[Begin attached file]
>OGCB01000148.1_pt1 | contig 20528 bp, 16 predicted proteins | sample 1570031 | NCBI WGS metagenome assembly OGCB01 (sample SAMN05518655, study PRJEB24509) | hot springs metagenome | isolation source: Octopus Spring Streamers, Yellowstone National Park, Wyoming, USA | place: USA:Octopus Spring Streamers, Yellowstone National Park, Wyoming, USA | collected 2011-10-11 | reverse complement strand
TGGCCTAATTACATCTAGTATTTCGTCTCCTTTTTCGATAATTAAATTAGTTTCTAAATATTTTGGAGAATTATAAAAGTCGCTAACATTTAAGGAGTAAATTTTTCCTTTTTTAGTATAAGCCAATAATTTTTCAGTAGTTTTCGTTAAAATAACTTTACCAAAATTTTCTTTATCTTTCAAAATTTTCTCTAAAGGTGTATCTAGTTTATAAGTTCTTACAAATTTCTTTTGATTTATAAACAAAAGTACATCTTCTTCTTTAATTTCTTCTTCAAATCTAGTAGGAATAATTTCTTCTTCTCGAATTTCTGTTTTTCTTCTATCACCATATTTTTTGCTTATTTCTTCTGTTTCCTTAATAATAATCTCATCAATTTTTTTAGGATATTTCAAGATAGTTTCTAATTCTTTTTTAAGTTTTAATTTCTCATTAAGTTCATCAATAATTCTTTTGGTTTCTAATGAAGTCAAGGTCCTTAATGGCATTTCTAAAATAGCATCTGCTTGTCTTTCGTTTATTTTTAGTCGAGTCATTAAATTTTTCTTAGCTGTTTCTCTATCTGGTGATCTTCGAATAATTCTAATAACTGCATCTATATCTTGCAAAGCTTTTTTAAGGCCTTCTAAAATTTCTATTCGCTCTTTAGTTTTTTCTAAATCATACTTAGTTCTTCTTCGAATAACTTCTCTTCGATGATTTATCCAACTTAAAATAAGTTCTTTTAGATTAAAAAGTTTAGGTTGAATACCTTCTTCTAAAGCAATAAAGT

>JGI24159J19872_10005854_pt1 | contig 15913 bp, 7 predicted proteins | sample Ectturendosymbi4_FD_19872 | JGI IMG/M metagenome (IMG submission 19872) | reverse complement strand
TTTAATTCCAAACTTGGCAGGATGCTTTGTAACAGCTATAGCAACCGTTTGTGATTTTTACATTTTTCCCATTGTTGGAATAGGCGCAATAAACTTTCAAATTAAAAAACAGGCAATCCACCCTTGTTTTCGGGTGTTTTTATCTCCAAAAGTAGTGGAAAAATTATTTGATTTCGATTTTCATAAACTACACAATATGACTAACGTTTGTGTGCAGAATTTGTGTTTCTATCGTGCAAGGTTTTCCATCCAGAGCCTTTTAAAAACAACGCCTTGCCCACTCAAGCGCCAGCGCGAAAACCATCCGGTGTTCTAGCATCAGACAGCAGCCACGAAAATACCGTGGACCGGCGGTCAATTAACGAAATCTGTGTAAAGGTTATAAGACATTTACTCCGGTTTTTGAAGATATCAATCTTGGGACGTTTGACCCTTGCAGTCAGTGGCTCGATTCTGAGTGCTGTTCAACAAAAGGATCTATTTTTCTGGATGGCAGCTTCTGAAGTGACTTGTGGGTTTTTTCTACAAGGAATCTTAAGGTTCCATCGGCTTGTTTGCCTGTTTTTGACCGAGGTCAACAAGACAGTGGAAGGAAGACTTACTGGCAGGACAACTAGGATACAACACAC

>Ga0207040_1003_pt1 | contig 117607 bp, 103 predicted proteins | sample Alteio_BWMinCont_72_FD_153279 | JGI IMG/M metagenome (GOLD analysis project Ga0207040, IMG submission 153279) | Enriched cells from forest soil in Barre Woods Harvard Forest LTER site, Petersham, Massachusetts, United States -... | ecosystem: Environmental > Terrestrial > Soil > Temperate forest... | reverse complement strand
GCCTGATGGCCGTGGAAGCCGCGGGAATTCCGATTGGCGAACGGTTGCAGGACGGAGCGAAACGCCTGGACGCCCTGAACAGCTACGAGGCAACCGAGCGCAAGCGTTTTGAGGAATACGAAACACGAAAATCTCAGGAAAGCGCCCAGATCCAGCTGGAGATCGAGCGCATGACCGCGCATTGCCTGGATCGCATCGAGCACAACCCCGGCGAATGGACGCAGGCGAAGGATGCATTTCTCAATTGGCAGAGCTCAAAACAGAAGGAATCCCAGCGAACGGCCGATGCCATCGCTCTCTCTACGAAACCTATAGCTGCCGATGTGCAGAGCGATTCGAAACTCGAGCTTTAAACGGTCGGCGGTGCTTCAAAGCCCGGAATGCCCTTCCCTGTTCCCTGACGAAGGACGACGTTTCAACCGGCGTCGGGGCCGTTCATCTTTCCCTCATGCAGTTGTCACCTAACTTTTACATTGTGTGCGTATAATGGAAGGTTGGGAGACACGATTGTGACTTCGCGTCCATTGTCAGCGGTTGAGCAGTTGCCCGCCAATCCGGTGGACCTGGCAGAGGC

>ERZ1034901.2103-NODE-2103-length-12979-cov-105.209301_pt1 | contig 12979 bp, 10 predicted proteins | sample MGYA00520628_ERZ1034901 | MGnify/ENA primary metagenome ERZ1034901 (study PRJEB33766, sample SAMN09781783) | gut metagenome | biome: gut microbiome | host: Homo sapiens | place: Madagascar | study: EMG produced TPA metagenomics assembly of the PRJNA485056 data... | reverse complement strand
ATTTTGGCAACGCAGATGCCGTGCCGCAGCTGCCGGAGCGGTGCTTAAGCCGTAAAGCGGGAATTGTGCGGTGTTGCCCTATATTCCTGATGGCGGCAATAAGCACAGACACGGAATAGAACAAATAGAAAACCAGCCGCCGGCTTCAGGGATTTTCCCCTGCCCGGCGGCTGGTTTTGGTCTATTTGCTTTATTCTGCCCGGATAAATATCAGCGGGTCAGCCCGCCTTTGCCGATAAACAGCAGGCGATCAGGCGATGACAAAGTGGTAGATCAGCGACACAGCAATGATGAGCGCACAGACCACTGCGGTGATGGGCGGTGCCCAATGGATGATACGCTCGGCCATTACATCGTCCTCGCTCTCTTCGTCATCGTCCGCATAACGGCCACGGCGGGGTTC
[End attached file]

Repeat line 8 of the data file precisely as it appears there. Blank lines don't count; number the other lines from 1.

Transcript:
ATTTTGGCAACGCAGATGCCGTGCCGCAGCTGCCGGAGCGGTGCTTAAGCCGTAAAGCGGGAATTGTGCGGTGTTGCCCTATATTCCTGATGGCGGCAATAAGCACAGACACGGAATAGAACAAATAGAAAACCAGCCGCCGGCTTCAGGGATTTTCCCCTGCCCGGCGGCTGGTTTTGGTCTATTTGCTTTATTCTGCCCGGATAAATATCAGCGGGTCAGCCCGCCTTTGCCGATAAACAGCAGGCGATCAGGCGATGACAAAGTGGTAGATCAGCGACACAGCAATGATGAGCGCACAGACCACTGCGGTGATGGGCGGTGCCCAATGGATGATACGCTCGGCCATTACATCGTCCTCGCTCTCTTCGTCATCGTCCGCATAACGGCCACGGCGGGGTTC